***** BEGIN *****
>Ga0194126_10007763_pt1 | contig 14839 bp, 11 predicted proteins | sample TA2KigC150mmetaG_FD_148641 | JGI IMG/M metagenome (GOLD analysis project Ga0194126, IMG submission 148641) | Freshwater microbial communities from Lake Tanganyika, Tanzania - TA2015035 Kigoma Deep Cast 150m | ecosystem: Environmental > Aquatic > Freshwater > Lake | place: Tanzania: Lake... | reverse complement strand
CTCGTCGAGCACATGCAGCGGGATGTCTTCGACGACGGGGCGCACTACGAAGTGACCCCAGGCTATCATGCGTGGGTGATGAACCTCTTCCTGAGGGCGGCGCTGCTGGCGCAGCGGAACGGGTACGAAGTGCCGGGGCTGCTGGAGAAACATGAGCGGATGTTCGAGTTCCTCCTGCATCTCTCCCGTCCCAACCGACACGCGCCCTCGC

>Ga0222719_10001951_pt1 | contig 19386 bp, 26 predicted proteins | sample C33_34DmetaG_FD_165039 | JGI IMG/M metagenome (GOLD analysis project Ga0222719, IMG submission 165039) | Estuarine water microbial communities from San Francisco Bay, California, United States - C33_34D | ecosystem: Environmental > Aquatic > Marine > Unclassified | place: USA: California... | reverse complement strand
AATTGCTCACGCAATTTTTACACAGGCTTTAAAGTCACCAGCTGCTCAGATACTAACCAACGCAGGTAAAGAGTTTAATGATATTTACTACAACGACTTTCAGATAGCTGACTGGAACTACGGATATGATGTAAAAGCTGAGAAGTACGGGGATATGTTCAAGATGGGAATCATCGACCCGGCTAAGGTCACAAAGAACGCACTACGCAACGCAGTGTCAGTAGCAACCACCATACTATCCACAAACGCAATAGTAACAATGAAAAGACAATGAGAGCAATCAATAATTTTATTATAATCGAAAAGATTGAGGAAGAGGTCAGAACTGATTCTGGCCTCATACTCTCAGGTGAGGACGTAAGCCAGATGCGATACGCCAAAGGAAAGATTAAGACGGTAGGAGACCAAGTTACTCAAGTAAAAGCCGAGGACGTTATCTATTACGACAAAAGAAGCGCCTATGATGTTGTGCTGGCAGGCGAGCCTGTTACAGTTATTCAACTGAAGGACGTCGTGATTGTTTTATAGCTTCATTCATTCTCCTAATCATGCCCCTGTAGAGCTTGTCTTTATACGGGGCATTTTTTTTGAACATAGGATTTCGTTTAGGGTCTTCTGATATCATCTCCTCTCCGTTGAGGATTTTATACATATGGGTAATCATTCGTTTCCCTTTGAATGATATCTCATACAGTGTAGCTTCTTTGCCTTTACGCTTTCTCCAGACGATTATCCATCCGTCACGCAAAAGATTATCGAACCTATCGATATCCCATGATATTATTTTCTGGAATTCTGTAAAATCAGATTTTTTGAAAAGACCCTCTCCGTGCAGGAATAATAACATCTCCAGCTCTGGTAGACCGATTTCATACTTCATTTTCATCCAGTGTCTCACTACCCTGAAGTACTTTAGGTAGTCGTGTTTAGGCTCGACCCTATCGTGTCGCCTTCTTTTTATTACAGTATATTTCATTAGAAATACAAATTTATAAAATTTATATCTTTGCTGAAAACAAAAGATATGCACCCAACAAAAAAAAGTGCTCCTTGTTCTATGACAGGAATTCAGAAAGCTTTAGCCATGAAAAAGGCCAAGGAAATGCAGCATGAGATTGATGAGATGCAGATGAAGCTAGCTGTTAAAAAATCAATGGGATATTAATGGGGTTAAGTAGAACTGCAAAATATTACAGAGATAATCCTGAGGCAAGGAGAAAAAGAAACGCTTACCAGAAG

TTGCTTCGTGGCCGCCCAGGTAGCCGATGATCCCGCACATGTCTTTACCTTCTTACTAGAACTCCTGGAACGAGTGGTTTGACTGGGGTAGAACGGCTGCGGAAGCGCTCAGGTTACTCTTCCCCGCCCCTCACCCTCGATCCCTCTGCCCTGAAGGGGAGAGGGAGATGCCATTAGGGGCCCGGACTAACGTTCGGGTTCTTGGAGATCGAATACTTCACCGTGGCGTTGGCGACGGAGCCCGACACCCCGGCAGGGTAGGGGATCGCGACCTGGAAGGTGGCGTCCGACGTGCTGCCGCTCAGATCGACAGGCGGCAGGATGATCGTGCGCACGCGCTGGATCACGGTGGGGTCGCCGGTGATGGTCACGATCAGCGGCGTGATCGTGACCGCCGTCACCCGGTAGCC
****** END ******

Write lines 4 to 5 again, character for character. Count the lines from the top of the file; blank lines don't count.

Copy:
AATTGCTCACGCAATTTTTACACAGGCTTTAAAGTCACCAGCTGCTCAGATACTAACCAACGCAGGTAAAGAGTTTAATGATATTTACTACAACGACTTTCAGATAGCTGACTGGAACTACGGATATGATGTAAAAGCTGAGAAGTACGGGGATATGTTCAAGATGGGAATCATCGACCCGGCTAAGGTCACAAAGAACGCACTACGCAACGCAGTGTCAGTAGCAACCACCATACTATCCACAAACGCAATAGTAACAATGAAAAGACAATGAGAGCAATCAATAATTTTATTATAATCGAAAAGATTGAGGAAGAGGTCAGAACTGATTCTGGCCTCATACTCTCAGGTGAGGACGTAAGCCAGATGCGATACGCCAAAGGAAAGATTAAGACGGTAGGAGACCAAGTTACTCAAGTAAAAGCCGAGGACGTTATCTATTACGACAAAAGAAGCGCCTATGATGTTGTGCTGGCAGGCGAGCCTGTTACAGTTATTCAACTGAAGGACGTCGTGATTGTTTTATAGCTTCATTCATTCTCCTAATCATGCCCCTGTAGAGCTTGTCTTTATACGGGGCATTTTTTTTGAACATAGGATTTCGTTTAGGGTCTTCTGATATCATCTCCTCTCCGTTGAGGATTTTATACATATGGGTAATCATTCGTTTCCCTTTGAATGATATCTCATACAGTGTAGCTTCTTTGCCTTTACGCTTTCTCCAGACGATTATCCATCCGTCACGCAAAAGATTATCGAACCTATCGATATCCCATGATATTATTTTCTGGAATTCTGTAAAATCAGATTTTTTGAAAAGACCCTCTCCGTGCAGGAATAATAACATCTCCAGCTCTGGTAGACCGATTTCATACTTCATTTTCATCCAGTGTCTCACTACCCTGAAGTACTTTAGGTAGTCGTGTTTAGGCTCGACCCTATCGTGTCGCCTTCTTTTTATTACAGTATATTTCATTAGAAATACAAATTTATAAAATTTATATCTTTGCTGAAAACAAAAGATATGCACCCAACAAAAAAAAGTGCTCCTTGTTCTATGACAGGAATTCAGAAAGCTTTAGCCATGAAAAAGGCCAAGGAAATGCAGCATGAGATTGATGAGATGCAGATGAAGCTAGCTGTTAAAAAATCAATGGGATATTAATGGGGTTAAGTAGAACTGCAAAATATTACAGAGATAATCCTGAGGCAAGGAGAAAAAGAAACGCTTACCAGAAG

TTGCTTCGTGGCCGCCCAGGTAGCCGATGATCCCGCACATGTCTTTACCTTCTTACTAGAACTCCTGGAACGAGTGGTTTGACTGGGGTAGAACGGCTGCGGAAGCGCTCAGGTTACTCTTCCCCGCCCCTCACCCTCGATCCCTCTGCCCTGAAGGGGAGAGGGAGATGCCATTAGGGGCCCGGACTAACGTTCGGGTTCTTGGAGATCGAATACTTCACCGTGGCGTTGGCGACGGAGCCCGACACCCCGGCAGGGTAGGGGATCGCGACCTGGAAGGTGGCGTCCGACGTGCTGCCGCTCAGATCGACAGGCGGCAGGATGATCGTGCGCACGCGCTGGATCACGGTGGGGTCGCCGGTGATGGTCACGATCAGCGGCGTGATCGTGACCGCCGTCACCCGGTAGCC